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The U.S. Army Corps of Engineers has filed a notice of appeal at an appeals court against a district court decision to shut down the Dakota Access pipeline, Reuters reports.
A district judge ruled that the Dakota Access is to be empties within 30 days in what was seen as a big win for the Standing Rock Sioux tribe, which has been fighting the pipeline for years. The court ruling was motivated by the need for another environmental review of the infrastructure.
The Dakota Access was conceived as a channel to transport shale oil from the Bakken play in North Dakota to Illinois. The $3.8-billion project, whose initial capacity was 570,000 bpd, attracted a lot of opposition, which escalated to massive protests a few years ago. It is the biggest outlet for crude oil produced in the Bakken.
According to District Judge James Boasberg, the Army Corps of Engineers had violated environmental laws by granting Energy Transfer a permit to build the pipeline under Lake Oahe without an adequate environmental impact statement.
North Dakota’s Attorney General’s office, however, has supported the project.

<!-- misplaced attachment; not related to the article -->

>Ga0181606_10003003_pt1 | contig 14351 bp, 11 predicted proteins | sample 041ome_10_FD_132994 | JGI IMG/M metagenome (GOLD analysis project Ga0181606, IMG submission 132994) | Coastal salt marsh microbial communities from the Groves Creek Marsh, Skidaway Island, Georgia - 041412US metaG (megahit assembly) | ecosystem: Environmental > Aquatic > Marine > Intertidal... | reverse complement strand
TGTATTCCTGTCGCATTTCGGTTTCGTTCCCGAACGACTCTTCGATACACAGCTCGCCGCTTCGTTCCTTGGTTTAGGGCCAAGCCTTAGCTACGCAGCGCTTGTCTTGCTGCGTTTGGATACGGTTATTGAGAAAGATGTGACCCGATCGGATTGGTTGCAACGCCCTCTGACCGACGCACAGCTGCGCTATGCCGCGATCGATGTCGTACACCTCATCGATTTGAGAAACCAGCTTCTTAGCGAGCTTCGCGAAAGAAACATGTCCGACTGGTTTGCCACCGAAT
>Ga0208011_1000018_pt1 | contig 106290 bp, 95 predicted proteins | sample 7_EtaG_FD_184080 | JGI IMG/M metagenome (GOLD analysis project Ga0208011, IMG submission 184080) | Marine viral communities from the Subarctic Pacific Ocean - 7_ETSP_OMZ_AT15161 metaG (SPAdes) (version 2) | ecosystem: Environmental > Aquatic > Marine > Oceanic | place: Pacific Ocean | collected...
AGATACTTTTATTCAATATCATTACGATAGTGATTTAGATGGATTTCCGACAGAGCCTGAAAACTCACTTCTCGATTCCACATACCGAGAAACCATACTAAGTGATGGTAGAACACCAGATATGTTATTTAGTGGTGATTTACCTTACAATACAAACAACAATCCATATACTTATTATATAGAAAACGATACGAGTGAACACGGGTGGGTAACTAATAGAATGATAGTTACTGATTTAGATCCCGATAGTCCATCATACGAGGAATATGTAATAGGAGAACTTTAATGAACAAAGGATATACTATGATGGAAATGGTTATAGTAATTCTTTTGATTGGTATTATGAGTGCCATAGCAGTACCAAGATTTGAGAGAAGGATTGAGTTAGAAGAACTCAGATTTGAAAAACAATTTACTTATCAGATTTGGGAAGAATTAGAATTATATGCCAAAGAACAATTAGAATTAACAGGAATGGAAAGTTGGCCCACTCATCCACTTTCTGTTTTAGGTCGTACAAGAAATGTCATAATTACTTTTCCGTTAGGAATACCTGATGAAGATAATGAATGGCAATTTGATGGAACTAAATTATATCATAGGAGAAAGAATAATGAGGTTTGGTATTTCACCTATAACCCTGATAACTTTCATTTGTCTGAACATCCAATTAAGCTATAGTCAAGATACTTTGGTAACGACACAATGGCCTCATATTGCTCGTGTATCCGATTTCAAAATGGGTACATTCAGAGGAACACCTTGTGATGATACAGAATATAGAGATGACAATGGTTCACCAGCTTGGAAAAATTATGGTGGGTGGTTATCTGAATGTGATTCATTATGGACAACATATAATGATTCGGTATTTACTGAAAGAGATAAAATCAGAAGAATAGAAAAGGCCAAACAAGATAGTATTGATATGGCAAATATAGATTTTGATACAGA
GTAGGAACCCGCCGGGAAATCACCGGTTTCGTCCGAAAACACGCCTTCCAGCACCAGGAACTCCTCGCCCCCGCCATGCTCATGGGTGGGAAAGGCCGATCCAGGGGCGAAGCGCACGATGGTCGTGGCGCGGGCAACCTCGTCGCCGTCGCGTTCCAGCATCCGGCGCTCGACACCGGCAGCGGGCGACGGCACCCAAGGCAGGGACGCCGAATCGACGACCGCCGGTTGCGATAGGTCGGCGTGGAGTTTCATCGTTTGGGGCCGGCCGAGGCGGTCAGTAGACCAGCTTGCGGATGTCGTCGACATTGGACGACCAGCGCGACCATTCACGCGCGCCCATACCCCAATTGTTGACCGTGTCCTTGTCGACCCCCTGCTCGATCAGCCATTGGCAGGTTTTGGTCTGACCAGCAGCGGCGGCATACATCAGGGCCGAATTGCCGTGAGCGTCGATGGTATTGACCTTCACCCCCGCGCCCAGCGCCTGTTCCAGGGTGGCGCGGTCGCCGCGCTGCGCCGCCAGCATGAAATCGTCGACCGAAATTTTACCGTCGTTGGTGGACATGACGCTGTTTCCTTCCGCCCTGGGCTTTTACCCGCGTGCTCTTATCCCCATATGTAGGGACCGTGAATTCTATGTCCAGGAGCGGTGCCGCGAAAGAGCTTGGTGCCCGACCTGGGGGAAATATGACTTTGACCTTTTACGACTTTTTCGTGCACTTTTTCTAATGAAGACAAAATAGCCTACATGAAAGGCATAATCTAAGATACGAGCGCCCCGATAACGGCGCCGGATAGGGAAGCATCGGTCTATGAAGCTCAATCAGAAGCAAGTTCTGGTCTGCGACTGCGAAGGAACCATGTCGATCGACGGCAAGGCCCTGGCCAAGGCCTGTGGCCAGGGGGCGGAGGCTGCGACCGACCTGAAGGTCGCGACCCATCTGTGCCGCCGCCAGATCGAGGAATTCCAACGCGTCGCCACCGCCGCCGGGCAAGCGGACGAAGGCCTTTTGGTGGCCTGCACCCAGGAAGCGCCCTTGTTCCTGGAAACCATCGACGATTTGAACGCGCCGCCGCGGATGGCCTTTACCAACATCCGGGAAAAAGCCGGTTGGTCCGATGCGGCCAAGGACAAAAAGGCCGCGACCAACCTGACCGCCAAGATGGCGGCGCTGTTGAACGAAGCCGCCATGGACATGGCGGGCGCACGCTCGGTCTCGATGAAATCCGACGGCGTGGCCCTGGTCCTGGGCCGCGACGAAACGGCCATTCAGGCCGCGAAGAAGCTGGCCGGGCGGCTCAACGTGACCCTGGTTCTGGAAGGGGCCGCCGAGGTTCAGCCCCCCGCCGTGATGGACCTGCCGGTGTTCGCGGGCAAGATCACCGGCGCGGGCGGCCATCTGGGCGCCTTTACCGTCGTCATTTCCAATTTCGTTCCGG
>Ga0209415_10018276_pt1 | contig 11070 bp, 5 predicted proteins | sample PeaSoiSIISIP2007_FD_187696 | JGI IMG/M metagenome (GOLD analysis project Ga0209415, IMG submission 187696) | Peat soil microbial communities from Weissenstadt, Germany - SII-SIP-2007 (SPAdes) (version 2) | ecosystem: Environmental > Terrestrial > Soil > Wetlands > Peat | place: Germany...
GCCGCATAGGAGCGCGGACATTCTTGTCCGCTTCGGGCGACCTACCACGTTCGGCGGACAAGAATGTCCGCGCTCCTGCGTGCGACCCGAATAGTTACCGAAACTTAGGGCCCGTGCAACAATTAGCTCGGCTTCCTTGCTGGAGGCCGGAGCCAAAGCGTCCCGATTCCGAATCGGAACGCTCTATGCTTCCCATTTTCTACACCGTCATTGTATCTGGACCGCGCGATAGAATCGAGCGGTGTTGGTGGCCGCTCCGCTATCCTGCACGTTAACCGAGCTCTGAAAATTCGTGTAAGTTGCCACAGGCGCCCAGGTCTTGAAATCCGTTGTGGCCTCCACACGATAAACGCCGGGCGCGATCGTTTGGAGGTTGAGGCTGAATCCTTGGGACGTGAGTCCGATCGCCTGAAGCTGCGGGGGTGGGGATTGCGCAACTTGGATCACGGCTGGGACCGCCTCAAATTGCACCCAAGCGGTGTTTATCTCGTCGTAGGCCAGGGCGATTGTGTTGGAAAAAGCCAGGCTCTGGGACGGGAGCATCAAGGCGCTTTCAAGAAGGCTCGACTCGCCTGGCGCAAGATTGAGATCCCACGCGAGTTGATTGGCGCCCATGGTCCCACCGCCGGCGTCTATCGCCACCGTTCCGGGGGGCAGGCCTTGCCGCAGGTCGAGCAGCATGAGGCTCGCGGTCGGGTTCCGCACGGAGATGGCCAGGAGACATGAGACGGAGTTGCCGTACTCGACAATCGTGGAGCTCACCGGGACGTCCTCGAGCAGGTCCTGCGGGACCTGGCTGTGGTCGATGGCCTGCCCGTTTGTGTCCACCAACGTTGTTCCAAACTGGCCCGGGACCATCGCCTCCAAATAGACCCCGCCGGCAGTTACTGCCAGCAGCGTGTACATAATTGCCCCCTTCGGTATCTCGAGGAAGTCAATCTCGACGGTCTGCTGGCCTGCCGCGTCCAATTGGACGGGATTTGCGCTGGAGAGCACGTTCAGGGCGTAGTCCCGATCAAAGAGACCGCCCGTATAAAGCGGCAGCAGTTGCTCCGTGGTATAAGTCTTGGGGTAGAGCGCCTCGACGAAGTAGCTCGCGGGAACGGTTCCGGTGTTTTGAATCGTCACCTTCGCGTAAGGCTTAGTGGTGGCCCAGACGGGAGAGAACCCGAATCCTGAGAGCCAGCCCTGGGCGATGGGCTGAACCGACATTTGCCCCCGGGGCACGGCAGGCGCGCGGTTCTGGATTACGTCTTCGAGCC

“A shutdown will force North Dakota’s oil industry to shut in massive amounts of oil product, and shift the remainder of production to more expensive and uncertain modes of transportation,” it said in a statement defending the pipeline.
Energy Transfer said it will not start emptying the pipeline.
“We believe that Judge Boasberg has exceeded his authority in ordering the shutdown of the Dakota Access Pipeline, which has been safely operating for more than three years,” the company said in a statement. “We will be immediately pursuing all available legal and administrative processes and are confident that once the law and full record are fully considered Dakota Access Pipeline will not be shut down and that oil will continue to flow.”
The company recently raised hackles among its own clients with the Dakota Access pipeline. The company has plans to expand its capacity to 1.1 million bpd and tried to force users to stick to their capacity commitments by declaring force majeure on the pipeline.
By Charles Kennedy for Oilprice.com
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Charles is a writer for Oilprice.com